Women over 30 are more vulnerable to opioid addiction and overdose than you may think. The latest report from the CDC shows a 500% increase in opioid-related deaths since 1999, which the most concentrated increase found between the ages of 45-64.
To see the graph of female deaths from opioid use ticking upward is startling, especially if you imagine your aunt, wife, cousin, sister or friend’s face along the line, which grows more vertical by the year.
“If we’re not picturing the right population, we’re not targeting the right population,” Dr. Jennifer Plumb, University of Utah/Primary Children’s Hospital.
While many envision wayward youth or homeless junkies, that is simply not the case. These are often working professionals or stay-at-home moms, hiding their addictions in plain sight.
The new CDC report found many women had both anti-depressants or anti-anxiety meds and opioids in their system.
“Increases in deaths involving certain drugs might be the result of increases in certain drug combinations,” they wrote.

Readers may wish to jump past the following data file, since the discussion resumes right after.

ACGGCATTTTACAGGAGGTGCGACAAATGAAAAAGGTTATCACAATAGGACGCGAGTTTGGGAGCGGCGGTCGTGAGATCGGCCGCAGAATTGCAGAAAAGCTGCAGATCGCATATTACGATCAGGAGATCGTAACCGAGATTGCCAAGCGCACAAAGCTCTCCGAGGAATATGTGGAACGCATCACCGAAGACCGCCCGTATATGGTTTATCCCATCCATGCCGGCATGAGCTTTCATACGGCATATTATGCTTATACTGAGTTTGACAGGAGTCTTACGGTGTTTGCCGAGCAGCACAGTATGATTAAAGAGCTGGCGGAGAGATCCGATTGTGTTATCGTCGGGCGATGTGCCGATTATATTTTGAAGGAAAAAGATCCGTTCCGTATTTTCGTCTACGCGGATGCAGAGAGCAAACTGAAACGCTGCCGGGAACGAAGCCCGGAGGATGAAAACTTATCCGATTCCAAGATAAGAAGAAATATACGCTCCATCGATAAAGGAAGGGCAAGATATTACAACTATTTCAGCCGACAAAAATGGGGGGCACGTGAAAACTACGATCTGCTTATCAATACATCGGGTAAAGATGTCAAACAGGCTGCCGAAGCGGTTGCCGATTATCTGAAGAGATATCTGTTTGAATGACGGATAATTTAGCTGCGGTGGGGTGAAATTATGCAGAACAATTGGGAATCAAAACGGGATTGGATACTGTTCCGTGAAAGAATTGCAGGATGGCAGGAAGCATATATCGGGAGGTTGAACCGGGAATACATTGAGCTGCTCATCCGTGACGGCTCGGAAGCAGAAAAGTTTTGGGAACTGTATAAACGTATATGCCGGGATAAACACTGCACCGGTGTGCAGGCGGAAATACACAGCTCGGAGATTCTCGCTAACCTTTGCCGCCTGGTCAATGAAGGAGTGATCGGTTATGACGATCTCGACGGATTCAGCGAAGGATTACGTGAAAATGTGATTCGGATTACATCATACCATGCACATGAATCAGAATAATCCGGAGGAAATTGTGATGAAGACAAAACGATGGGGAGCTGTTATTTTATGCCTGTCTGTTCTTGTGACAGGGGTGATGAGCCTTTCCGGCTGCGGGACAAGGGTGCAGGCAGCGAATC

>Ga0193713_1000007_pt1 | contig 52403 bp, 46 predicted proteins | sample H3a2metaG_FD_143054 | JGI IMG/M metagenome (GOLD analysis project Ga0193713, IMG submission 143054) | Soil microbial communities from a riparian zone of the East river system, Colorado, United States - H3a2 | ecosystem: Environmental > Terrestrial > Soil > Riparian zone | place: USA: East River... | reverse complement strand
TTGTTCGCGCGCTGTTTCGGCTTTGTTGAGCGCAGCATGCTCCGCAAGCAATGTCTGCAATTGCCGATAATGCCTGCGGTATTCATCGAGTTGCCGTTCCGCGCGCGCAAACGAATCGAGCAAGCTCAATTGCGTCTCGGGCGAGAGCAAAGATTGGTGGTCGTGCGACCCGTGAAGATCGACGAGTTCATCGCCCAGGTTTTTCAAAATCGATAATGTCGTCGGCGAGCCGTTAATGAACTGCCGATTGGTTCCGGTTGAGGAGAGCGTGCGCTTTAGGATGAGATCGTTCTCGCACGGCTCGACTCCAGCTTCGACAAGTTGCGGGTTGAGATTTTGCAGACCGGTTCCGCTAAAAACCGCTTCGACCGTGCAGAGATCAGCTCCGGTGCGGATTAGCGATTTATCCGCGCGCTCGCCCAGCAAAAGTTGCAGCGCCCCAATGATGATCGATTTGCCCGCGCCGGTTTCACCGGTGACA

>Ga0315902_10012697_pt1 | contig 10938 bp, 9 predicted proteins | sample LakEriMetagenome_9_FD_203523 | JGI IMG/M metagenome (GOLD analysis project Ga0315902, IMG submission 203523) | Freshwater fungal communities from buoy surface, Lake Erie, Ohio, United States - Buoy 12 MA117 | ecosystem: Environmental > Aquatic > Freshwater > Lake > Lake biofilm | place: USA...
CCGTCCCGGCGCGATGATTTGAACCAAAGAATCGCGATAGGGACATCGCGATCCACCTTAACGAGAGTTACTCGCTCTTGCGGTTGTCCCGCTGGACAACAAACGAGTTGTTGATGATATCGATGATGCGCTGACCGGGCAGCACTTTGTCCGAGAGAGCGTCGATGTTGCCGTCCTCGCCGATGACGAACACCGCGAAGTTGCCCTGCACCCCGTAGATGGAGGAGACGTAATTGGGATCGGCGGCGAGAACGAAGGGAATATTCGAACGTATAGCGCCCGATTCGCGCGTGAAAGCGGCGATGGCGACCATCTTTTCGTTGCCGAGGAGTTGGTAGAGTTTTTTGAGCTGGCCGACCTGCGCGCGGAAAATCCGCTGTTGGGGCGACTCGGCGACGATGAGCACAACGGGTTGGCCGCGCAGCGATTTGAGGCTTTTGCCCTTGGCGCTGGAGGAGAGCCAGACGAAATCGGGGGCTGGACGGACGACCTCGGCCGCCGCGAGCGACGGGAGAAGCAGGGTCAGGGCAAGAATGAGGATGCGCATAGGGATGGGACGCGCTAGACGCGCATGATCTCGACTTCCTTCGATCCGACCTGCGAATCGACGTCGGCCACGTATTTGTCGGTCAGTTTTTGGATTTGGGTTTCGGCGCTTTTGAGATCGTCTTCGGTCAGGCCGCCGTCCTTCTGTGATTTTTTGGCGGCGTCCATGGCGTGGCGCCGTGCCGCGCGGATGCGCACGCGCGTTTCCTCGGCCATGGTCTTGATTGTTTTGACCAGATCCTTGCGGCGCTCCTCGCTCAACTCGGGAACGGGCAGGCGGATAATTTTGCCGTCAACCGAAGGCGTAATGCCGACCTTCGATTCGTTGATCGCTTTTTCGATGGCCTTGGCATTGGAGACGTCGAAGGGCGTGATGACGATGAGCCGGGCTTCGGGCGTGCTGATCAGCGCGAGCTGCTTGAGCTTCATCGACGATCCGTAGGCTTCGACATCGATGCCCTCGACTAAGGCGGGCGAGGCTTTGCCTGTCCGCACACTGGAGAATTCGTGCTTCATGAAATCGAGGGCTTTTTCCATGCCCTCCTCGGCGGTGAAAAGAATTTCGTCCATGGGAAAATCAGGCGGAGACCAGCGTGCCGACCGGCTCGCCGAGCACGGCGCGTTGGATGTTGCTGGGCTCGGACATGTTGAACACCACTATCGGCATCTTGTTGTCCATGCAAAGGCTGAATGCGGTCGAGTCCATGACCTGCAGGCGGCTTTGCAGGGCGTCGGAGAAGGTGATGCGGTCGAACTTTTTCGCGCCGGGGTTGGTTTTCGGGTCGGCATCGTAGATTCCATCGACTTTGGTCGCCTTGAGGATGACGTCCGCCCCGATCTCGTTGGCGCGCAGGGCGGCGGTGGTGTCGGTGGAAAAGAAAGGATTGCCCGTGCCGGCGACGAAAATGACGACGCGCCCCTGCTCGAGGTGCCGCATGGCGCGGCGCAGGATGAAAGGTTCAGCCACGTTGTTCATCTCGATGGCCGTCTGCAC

Because many addictions do start with legal prescriptions, people are often not aware of the lethal risks of drug mixing. The CDC admits some deaths may also be attributed to “hidden suicide” but that distinction does little to quell fears.
The impetus to take one’s own life could be directly connected to the drug mixing itself, scrambling brain chemistries and irrationally driving someone to end their life.
Essentially, drugs hijack one’s brain in a variety of ways. This video from the Addiction Policy Forum explains it well:
Without context for how and why we become addicted, it’s not difficult for someone with high risk factors to accidentally fall into that category. It’s not simply taking the drugs, but genetics, past trauma and other circumstances playing into the drama of drug use.
What’s not harmful to one woman may be lethal for another. Taking opioids or mixing drugs outside of strict, educated guidelines set by a doctor is playing with fire. And even when directed by a doctor, women should assess their own bodily reactions and assess if anything seems off. Only you know your body — and women are particularly high risk for reasons not often cited.
“The opioid crisis has particularly dire consequences for women. Women have great inflammatory response to pain than men and are more likely to have chronic pain. They are also more likely to get opioid prescriptions and take these drugs for longer periods of time,” writes IWF Policy Director Hadley Heath Manning.
Women and their loved ones need to stay informed about the risks of opioid use in all of its forms. It’s not worth losing this one, precious life.